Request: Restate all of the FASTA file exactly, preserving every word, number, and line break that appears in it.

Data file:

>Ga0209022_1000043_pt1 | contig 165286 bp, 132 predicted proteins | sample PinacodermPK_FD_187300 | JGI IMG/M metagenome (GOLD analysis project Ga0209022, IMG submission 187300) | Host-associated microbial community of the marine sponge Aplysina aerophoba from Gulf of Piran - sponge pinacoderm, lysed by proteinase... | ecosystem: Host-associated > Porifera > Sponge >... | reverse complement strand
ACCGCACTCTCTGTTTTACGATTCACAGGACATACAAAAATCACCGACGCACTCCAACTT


>Ga0209022_1000043_pt1 | contig 165286 bp, 132 predicted proteins | sample PinacodermPK_FD_187300 | JGI IMG/M metagenome (GOLD analysis project Ga0209022, IMG submission 187300) | Host-associated microbial community of the marine sponge Aplysina aerophoba from Gulf of Piran - sponge pinacoderm, lysed by proteinase... | ecosystem: Host-associated > Porifera > Sponge >... | reverse complement strand
ACCGCACTCTCTGTTTTACGATTCACAGGACATACAAAAATCACCGACGCACTCCAACTT